The Birth of Korea looks unlikely to match that film’s results. Nevertheless, it has come out ahead of another event on April 10: National Assembly elections, which will serve as a referendum on Yoon’s term so far. Macrae notes that figures in the Yoon administration have endorsed the film and called it a good tool for learning history. 

If the objective is an honest and fair assessment of the first ROK president’s legacy, we could start with the following: Syngman Rhee was a lifelong advocate for his country, one whose devotion to its independence crossed borders, leading him to suffer imprisonment, hardship, and personal deprivation for years on end. He also guided his country out of liberation and war, and there’s an argument that neither would have happened had Rhee not been so successful at building a following among American people of faith. 

But the ROK did not emerge as a democratic republic because of Rhee, rather despite him. His administration was characterized not only by corruption but an absence of checks on his power and a strong cult of personality around him as the nation’s founding father. This may have provided a degree of stability for a time, but ultimately fostered resentment.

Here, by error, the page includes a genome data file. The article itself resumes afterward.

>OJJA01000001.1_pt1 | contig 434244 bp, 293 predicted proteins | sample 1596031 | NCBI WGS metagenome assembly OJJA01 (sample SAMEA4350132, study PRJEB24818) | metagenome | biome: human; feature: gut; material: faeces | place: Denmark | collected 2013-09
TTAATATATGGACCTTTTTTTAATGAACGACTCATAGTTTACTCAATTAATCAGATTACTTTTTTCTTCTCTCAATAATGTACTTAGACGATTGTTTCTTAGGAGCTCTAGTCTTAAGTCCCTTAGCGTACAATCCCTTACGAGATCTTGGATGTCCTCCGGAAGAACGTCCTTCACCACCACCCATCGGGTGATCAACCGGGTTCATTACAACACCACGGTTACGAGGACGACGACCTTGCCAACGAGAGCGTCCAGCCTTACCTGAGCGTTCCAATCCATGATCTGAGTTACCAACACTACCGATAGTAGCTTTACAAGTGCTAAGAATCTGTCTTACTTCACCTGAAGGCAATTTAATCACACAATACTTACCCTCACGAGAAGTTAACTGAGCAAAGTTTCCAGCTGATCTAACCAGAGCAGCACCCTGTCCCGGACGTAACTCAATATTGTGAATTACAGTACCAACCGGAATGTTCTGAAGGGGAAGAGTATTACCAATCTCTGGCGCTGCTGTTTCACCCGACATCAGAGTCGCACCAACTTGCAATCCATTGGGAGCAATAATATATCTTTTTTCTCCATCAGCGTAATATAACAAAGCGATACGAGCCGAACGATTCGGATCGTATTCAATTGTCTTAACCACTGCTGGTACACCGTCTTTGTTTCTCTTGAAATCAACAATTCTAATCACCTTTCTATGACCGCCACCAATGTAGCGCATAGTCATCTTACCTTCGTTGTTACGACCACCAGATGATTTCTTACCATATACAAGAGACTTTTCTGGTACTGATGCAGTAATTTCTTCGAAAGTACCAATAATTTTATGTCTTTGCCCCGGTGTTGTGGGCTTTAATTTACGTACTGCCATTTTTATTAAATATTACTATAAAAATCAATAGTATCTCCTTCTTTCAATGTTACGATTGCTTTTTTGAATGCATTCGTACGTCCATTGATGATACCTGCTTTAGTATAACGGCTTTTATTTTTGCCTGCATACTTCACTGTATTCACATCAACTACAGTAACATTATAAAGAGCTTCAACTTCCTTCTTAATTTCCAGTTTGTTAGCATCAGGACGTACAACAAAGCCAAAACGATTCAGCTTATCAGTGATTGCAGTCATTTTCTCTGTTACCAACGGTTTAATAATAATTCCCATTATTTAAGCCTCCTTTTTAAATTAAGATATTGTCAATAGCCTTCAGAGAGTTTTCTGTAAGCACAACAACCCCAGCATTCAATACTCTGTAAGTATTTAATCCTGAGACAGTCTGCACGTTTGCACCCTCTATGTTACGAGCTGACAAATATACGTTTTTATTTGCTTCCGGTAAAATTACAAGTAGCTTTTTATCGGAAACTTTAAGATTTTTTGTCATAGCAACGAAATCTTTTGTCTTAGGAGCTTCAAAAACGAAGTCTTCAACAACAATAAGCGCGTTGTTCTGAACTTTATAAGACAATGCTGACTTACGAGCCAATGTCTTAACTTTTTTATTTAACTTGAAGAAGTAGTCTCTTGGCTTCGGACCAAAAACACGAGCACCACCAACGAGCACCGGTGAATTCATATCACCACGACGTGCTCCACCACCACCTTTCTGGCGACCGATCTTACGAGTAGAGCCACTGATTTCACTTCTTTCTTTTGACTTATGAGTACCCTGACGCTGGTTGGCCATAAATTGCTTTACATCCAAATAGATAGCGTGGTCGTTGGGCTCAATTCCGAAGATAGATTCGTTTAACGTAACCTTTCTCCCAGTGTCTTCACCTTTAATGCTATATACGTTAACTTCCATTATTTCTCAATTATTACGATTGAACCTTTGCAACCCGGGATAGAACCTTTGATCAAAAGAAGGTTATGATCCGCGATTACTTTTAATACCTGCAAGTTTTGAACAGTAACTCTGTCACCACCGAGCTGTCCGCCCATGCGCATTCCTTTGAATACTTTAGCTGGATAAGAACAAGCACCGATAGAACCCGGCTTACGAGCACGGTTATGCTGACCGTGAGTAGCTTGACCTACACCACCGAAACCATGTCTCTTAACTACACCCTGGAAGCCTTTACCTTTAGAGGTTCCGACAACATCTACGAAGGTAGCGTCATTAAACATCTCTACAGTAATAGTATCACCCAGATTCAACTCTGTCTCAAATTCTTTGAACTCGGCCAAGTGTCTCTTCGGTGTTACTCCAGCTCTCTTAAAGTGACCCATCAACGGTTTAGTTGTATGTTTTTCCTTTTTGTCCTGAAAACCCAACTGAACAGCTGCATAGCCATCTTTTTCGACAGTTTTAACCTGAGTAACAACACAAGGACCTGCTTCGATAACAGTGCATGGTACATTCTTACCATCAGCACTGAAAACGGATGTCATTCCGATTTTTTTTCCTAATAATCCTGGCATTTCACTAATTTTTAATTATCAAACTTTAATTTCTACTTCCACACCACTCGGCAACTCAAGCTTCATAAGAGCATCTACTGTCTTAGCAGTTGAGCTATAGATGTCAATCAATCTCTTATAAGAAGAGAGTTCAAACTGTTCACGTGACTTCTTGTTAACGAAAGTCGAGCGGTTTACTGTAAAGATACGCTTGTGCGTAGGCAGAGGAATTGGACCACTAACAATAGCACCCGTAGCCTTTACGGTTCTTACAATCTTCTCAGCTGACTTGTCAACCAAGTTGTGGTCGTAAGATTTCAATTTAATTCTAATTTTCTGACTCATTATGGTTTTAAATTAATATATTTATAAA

Perhaps Rhee’s greatest legacy is the one for which he was most disdained at the height of his influence: his hardnosed style in dealing with his U.S. counterparts. Rhee, much like Charles de Gaulle at around the same time, infuriated American allies with his independence, refusing to make peace with Japan or become a destination for its goods, which he said would make Korea an economic, if not political, colony of Japan yet again. It has since been argued that this belligerence in favor of Korean autonomy, but also against communism, led the U.S. to support him with generous aid packages for fear of the conflicts he might otherwise provoke.